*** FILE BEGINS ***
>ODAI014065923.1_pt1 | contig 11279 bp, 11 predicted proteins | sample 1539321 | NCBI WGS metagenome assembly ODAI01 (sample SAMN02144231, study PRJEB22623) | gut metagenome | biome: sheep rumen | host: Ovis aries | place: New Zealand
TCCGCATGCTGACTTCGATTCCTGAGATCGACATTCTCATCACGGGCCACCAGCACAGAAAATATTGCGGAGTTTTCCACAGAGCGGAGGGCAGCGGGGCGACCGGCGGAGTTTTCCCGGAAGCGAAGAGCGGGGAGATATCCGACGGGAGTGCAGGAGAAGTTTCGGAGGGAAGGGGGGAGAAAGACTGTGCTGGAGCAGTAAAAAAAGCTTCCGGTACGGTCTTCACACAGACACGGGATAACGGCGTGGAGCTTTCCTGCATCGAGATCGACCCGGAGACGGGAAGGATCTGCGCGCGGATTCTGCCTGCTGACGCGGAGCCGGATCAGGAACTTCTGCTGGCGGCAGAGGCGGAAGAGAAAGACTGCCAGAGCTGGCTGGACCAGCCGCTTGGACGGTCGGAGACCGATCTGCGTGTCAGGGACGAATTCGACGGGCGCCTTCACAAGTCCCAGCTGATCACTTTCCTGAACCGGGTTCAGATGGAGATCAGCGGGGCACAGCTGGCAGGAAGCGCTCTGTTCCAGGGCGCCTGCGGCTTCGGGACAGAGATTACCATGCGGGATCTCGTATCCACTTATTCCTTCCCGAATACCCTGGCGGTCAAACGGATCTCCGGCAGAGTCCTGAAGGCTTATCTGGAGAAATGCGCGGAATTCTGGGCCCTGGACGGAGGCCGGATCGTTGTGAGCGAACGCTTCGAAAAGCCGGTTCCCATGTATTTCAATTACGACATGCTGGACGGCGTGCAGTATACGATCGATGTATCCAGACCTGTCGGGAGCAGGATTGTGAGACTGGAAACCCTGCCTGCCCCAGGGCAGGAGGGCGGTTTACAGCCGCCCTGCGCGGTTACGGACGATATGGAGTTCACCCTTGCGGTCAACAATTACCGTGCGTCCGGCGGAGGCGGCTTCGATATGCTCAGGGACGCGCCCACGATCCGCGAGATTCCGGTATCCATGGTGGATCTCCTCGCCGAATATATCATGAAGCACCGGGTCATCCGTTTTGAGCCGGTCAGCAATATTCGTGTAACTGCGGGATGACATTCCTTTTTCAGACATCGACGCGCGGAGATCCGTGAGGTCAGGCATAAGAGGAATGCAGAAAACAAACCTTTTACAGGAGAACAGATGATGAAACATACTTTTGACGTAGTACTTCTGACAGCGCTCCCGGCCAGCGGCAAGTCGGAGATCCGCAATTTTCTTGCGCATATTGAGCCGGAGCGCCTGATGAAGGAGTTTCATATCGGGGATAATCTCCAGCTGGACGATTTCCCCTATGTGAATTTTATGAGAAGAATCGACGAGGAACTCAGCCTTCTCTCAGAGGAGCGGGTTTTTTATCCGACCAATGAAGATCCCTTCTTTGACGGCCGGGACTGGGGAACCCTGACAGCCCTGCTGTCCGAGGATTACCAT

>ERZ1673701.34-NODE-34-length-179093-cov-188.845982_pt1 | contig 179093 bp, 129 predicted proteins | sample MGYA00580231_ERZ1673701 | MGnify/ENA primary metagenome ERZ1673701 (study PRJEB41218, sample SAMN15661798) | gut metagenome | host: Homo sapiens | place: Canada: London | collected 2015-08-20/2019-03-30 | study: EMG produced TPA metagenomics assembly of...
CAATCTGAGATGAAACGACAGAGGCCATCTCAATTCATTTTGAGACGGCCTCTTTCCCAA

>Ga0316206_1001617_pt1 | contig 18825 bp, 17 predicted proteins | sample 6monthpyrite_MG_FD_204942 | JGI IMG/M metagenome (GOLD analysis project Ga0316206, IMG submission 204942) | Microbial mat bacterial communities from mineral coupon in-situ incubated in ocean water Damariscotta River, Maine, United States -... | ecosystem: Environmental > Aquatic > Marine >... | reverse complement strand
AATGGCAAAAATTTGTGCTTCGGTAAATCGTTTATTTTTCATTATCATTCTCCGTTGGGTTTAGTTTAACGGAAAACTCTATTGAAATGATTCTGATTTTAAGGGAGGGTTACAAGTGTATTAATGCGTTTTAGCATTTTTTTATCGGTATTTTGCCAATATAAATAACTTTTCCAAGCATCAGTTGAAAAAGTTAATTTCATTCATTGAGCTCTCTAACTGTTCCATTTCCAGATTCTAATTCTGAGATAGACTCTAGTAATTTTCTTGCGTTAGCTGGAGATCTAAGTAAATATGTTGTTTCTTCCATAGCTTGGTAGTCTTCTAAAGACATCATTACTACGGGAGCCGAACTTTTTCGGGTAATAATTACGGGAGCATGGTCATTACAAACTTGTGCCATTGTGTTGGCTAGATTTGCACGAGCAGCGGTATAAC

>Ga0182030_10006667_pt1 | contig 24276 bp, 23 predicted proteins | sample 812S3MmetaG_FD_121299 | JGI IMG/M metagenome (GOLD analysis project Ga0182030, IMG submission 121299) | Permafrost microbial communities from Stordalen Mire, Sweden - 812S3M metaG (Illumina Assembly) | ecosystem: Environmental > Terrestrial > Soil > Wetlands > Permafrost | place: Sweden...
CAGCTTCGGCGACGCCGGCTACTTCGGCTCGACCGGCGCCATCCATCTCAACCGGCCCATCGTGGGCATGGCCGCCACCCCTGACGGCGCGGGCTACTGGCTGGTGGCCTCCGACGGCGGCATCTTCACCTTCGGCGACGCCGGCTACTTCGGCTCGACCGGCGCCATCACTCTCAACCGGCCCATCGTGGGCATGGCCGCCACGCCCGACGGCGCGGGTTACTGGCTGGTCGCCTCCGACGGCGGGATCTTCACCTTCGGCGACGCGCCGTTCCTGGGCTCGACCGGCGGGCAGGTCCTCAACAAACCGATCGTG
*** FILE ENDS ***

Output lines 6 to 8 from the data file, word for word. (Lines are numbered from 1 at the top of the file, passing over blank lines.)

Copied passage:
AATGGCAAAAATTTGTGCTTCGGTAAATCGTTTATTTTTCATTATCATTCTCCGTTGGGTTTAGTTTAACGGAAAACTCTATTGAAATGATTCTGATTTTAAGGGAGGGTTACAAGTGTATTAATGCGTTTTAGCATTTTTTTATCGGTATTTTGCCAATATAAATAACTTTTCCAAGCATCAGTTGAAAAAGTTAATTTCATTCATTGAGCTCTCTAACTGTTCCATTTCCAGATTCTAATTCTGAGATAGACTCTAGTAATTTTCTTGCGTTAGCTGGAGATCTAAGTAAATATGTTGTTTCTTCCATAGCTTGGTAGTCTTCTAAAGACATCATTACTACGGGAGCCGAACTTTTTCGGGTAATAATTACGGGAGCATGGTCATTACAAACTTGTGCCATTGTGTTGGCTAGATTTGCACGAGCAGCGGTATAAC

>Ga0182030_10006667_pt1 | contig 24276 bp, 23 predicted proteins | sample 812S3MmetaG_FD_121299 | JGI IMG/M metagenome (GOLD analysis project Ga0182030, IMG submission 121299) | Permafrost microbial communities from Stordalen Mire, Sweden - 812S3M metaG (Illumina Assembly) | ecosystem: Environmental > Terrestrial > Soil > Wetlands > Permafrost | place: Sweden...
CAGCTTCGGCGACGCCGGCTACTTCGGCTCGACCGGCGCCATCCATCTCAACCGGCCCATCGTGGGCATGGCCGCCACCCCTGACGGCGCGGGCTACTGGCTGGTGGCCTCCGACGGCGGCATCTTCACCTTCGGCGACGCCGGCTACTTCGGCTCGACCGGCGCCATCACTCTCAACCGGCCCATCGTGGGCATGGCCGCCACGCCCGACGGCGCGGGTTACTGGCTGGTCGCCTCCGACGGCGGGATCTTCACCTTCGGCGACGCGCCGTTCCTGGGCTCGACCGGCGGGCAGGTCCTCAACAAACCGATCGTG